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further random questions from the newly-unemployed

   From: "Bill Horne" <bill at>
   Date: Sun, 17 Nov 2002 08:55:27 -0500

   The biggest problem with text-formatted emails is that you can't
   predict what font the recipient will use to read them. Since it's
   common for both OE and Messenger to use Proportional fonts for text
   emails, the work of lining things up is often lost at the receiving
   end. HTML, although a bandwidth hog and inappropriate for posts to
   a reflector, is nonetheless useful for assuring that a message is
   seen as the sender intended, and I use it for all my email r)B?sum?

As a software development hiring manager, I detest HTML-formatted
email, whether for resumes or any other purpose.  For one, I use a
purely text-based mail reader that doesn't do HTML (and I don't want
an HTML-enabled mail reader that makes me susceptible to every webbug
a spammer chooses to embed).  Secondly, even with HTML you're not
really guaranteed that the result will match your intent; Mozilla and
Netscape 4 render things quite differently, and I have no idea what IE
and Opera do.  If you send PDF the recipient will get your exact
intent, but that has other problems (harder to search, for example).
Word causes lots of problems (we're decidedly *not* a Microsoft shop,
and while OpenOffice or StarOffice works, it's somewhat of a

I'm used to getting text-formatted resumes that are mangled by various
outbound mailers (usually stupid clients that decide to insert line
breaks where they think they should be).  That doesn't bother me; it's
not hard to reformat them so that I get the desired information.  If
you're worrying about losing fancy column formatting, you're worrying
about the wrong thing.  I'm not impressed by your skill at formatting
your resume; I want to find the information I'm looking for (evidence
that you can do what I need done) without having to look too hard.  In
other words, keep it concise, hit the highlights (these days you do
need to use buzzwords, unfortunately), and make it ask the questions
you want to answer.

That last point is motivated by interview technique.  The most common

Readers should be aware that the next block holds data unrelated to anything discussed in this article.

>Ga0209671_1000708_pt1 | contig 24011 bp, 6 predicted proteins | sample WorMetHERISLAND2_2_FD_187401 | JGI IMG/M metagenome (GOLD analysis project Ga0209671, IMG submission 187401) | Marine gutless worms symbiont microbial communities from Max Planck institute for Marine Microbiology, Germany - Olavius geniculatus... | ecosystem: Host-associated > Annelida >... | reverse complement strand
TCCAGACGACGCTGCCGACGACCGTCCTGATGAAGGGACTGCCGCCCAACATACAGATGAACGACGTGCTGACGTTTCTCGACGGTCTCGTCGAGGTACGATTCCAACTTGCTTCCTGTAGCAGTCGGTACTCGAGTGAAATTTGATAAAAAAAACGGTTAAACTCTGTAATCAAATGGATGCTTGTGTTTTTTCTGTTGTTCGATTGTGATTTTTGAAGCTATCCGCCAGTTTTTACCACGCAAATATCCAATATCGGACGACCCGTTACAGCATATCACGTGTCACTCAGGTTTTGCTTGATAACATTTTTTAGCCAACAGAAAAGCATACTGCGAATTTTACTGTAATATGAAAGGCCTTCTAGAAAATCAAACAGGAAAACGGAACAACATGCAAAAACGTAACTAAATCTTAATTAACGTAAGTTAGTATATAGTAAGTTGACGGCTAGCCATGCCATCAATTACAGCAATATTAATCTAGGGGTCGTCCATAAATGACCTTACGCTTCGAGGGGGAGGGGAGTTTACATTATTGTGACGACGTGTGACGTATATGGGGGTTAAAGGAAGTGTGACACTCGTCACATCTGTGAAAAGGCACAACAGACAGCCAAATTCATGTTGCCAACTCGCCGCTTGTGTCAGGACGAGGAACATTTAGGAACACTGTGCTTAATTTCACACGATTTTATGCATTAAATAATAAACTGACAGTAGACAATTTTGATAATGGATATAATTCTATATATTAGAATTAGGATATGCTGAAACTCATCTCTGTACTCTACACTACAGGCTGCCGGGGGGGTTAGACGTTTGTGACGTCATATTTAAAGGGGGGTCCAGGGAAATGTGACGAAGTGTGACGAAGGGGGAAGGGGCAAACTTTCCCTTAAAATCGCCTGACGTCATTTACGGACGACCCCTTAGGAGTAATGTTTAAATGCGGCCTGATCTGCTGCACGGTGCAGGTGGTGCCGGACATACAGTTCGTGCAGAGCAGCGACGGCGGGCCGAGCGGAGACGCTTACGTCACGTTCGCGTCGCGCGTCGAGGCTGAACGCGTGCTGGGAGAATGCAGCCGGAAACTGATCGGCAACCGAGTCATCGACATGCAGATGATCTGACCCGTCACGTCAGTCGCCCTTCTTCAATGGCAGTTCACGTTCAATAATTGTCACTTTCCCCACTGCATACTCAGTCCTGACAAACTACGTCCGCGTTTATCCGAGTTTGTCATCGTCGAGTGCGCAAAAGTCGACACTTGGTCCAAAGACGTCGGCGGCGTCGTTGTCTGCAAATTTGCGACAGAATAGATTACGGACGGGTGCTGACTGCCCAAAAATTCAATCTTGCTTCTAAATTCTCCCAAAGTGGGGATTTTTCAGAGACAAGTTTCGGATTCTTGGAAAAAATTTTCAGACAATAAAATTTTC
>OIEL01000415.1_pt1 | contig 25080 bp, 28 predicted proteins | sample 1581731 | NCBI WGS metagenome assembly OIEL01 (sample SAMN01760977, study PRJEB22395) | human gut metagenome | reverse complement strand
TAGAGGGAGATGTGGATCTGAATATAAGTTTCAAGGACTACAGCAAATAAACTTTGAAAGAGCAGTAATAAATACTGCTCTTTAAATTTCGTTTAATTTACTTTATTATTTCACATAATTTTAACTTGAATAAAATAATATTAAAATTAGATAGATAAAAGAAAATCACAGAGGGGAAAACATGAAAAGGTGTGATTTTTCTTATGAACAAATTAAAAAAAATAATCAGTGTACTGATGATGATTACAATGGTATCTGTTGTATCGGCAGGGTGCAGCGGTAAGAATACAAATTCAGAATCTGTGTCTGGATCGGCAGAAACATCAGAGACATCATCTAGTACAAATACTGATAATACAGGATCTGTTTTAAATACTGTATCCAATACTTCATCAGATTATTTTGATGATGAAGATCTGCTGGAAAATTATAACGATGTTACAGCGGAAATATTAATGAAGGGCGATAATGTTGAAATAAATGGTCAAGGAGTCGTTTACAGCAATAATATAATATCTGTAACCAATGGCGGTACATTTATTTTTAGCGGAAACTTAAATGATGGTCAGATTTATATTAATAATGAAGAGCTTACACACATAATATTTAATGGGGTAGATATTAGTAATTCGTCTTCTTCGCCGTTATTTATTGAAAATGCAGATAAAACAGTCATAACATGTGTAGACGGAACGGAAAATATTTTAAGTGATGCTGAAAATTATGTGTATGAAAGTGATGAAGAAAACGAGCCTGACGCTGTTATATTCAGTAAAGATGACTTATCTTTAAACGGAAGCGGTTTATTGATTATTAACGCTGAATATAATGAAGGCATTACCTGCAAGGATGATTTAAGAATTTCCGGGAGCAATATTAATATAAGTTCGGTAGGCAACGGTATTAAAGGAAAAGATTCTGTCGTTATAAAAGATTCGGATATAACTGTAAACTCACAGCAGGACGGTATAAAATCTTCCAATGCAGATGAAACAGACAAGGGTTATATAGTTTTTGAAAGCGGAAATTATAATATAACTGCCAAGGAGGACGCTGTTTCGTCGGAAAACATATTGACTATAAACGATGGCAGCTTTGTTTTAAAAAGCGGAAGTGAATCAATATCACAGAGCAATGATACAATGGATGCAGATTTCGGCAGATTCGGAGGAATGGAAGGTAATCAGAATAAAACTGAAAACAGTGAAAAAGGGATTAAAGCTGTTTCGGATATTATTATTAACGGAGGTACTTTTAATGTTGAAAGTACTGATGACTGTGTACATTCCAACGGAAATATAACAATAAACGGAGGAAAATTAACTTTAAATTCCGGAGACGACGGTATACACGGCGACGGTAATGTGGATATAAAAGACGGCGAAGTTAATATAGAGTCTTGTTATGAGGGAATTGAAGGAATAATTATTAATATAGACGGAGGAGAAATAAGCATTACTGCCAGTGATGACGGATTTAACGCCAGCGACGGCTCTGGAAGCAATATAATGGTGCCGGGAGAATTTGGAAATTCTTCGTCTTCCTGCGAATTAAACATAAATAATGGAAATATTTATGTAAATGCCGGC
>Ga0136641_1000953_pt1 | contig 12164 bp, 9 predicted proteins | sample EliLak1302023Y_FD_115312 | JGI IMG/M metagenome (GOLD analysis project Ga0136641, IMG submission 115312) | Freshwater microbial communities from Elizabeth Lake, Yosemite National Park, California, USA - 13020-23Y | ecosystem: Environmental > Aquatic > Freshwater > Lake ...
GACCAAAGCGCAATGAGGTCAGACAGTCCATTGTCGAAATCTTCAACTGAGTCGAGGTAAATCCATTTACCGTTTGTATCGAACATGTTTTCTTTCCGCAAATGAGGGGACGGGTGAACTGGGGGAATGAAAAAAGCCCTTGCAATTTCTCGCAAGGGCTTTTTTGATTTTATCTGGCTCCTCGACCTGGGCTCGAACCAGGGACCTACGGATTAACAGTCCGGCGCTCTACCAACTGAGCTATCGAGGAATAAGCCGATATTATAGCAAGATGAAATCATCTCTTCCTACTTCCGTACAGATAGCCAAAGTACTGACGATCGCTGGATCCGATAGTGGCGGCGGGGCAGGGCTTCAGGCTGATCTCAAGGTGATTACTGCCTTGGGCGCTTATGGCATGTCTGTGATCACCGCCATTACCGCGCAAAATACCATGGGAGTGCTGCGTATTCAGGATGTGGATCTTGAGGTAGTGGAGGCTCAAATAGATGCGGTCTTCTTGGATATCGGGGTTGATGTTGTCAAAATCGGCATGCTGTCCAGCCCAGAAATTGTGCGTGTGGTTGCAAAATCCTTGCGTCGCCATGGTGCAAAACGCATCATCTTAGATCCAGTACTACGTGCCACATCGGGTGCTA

interviewing methodology that's pushed these days is called
"behavioral" or "behavior-based" interviewing.  It's a somewhat
high-falutin' name for a very straightforward concept, which is based
on the theory that the best predictor of how someone will do in the
future is to examine how they've done in the same situation in the
past.  The basic behavioral question is of the form "Tell me about a
situation in which you did X".  X might be just about anything; "wrote
a program from scratch with weak requirements" is one possible
example.  The interviewer then follows up with increasingly detailed
questions about that situation.  If your resume gives tantalizing
glimpses of what you want to show, without answering the questions
outright, it helps steer the discussion.

This kind of question is very hard to fake one's way through; the
interviewee doesn't know exactly what's going to be asked, so it's
hard to prepare a lot of fake experiences.  It's also hard to keep it
going through the drill-down; a faked experience is likely to collapse
under its own weight.  At the same time, a strong candidate who's a
poor interviewer (which typically means someone who isn't terribly
spontaneous) will usually find it easier to remember specific
experiences and remember how he or she handled them, with only light
guidance from the interviewer to keep it flowing in the desired

A lot of interviewers ask about hypothetical scenarios ("what would
you do if this were to happen") or gimmick questions ("if you were a
plant, what would you be and why").  The former question doesn't prove
anything other than someone's good at memorizing things; it doesn't
say how well someone will recognize a situation developing or how they
really will react under pressure.  It's also hard for someone who's
good, but not very spontaneous, to answer.  Determining how someone
actually *did* behave when that kind of situation *did* happen is much
more useful.  That's probably true even if real-time reaction is
important for the job.

As for gimmick questions, the less said the better.  Usually the
interviewer has a specific answer in mind, and since the question has
nothing to do with the job, the desired answer won't either.  If you
really want to determine how the candidate will handle tough
questioning from the customer (for a sales position, for example),
where behavioral interviewing might not work as well (in that case, it
might be easier to pick an example in which the customer pressure
wasn't really that bad), do something like ask the candidate to "sell"
you a product that he's sold before, and raise the nastiest objections
you can.  That's more of a real-life scenario.

Back to resume formatting: obviously, if you're applying for some kind
of graphic design position (web designer, even technical writer) the
considerations are very different; in that case the appearance really
does matter.

Robert Krawitz                                     <rlk at>      

Tall Clubs International  -- or 1-888-IM-TALL-2
Member of the League for Programming Freedom -- mail lpf at
Project lead for Gimp Print   --

"Linux doesn't dictate how I work, I dictate how Linux works."
--Eric Crampton

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